Xbox is a video gaming brand created and owned by Microsoft. It represents a series of video game consoles developed by Microsoft, with three consoles released in the sixth and eighth generations, respectively; the brand represents applications, streaming services, an online service by the name of Xbox Live, the development arm by the name of Xbox Game Studios. The brand was first introduced in the United States in November 2001, with the launch of the original Xbox console; the original device was the first video game console offered by an American company after the Atari Jaguar stopped sales in 1996. It reached over 24 million units sold as of May 2006. Microsoft's second console, the Xbox 360, was released in 2005 and has sold over 77.2 million consoles worldwide as of April 2013. The Xbox One has been released in 21 markets in total, with a Chinese release in September 2014; the head of Xbox is Phil Spencer, who succeeded former head Marc Whitten in late March 2014. The original Xbox was released on November 15, 2001, in North America, February 22, 2002, in Japan, March 14, 2002, in Australia and Europe.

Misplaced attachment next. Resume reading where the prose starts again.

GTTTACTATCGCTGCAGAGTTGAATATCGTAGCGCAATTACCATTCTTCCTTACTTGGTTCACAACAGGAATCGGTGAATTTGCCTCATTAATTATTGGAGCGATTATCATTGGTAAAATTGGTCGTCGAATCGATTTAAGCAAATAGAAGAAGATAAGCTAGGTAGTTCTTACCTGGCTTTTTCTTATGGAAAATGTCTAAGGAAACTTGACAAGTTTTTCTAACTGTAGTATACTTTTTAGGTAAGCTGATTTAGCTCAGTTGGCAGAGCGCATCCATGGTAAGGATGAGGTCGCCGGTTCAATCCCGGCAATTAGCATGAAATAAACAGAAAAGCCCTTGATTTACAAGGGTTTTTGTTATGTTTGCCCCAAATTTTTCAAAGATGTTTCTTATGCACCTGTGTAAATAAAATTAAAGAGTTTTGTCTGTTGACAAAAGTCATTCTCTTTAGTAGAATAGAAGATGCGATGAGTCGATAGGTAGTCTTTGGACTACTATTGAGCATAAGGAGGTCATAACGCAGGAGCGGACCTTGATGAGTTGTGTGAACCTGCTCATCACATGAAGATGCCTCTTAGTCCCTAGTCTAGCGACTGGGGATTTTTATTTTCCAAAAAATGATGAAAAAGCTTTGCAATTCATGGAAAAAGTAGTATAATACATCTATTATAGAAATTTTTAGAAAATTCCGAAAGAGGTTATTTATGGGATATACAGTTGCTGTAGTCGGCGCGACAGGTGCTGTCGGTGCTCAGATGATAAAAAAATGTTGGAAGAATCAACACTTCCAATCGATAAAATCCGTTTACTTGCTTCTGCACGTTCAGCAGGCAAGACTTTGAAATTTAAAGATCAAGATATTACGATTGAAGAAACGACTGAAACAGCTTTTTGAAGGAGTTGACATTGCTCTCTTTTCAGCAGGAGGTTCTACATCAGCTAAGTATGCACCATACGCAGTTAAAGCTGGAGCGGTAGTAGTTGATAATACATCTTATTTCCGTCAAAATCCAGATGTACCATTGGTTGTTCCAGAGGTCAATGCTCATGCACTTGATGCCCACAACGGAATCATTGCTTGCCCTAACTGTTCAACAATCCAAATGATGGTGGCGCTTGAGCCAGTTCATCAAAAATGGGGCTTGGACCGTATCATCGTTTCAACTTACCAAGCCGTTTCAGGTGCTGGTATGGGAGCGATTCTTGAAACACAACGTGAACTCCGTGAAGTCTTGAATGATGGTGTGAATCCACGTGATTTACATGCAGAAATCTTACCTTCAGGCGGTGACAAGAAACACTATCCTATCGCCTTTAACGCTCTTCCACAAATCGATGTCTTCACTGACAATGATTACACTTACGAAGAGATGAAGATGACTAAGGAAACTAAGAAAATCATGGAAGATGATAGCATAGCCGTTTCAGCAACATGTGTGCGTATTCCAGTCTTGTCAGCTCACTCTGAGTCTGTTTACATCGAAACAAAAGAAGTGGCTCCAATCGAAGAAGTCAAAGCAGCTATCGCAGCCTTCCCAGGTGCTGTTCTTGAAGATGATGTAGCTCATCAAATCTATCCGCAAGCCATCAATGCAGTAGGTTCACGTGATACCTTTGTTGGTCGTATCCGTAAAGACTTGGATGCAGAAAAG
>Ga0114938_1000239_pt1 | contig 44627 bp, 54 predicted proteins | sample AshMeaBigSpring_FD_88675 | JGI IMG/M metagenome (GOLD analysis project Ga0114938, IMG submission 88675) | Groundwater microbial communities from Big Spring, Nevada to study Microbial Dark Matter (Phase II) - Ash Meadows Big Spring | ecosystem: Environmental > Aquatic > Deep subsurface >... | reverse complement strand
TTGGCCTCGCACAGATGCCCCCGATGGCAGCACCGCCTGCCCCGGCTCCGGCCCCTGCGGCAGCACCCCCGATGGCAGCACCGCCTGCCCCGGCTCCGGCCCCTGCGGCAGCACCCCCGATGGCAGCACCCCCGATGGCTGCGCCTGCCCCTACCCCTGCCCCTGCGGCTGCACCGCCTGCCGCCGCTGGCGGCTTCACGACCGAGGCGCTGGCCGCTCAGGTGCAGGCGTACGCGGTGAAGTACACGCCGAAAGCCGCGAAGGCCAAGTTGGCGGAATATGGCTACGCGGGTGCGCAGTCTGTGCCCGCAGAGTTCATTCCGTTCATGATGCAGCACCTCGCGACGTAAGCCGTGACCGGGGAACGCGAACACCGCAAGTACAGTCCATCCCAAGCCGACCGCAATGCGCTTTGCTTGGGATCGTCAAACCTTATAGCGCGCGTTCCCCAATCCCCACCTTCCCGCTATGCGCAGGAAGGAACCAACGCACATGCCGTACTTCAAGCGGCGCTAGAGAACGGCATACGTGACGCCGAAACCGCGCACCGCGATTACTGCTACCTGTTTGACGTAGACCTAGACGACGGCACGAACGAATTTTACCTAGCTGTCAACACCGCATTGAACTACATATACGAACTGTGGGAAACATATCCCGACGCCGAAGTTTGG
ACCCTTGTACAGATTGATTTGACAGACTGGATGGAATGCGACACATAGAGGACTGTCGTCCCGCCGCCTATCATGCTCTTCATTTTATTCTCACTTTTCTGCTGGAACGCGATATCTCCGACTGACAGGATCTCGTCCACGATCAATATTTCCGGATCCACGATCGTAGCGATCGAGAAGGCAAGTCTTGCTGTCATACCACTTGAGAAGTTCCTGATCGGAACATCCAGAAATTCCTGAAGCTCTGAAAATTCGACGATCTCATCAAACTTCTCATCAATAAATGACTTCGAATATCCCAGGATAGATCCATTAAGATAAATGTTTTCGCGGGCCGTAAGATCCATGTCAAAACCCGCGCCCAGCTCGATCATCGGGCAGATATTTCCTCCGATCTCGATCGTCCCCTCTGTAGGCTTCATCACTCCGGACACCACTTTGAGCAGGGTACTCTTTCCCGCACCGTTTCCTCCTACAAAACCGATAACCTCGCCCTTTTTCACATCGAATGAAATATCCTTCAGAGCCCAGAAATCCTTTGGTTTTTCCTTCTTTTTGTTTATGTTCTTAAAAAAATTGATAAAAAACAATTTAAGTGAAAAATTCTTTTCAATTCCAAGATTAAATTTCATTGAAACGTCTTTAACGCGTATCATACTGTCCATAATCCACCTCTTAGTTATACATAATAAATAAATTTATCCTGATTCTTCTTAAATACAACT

It was Microsoft's first foray into the gaming console market. As part of the sixth-generation of gaming, the Xbox competed with Sony's PlayStation 2, Sega's Dreamcast, Nintendo's GameCube; the Xbox was the first console offered by an American company after the Atari Jaguar stopped sales in 1996. The name Xbox was derived from a contraction of DirectX Box, a reference to Microsoft's graphics API, DirectX; the integrated Xbox Live service launched in November 2002 allowed players to play games online with or without a broadband connection. It first competed with Dreamcast's online service but primarily competed with PlayStation 2's online service. Although these two are free while Xbox Live required a subscription, as well as broadband-only connection, not adopted yet, Xbox Live was a success due to better servers, features such as a buddy list, milestone titles like Halo 2 released in November 2004, the best-selling Xbox video game and was by far the most popular online game for years; the Xbox 360 was released as the successor of the original Xbox in November 2005, competing with Sony's PlayStation 3 and Nintendo's Wii as part of the seventh generation of video game consoles.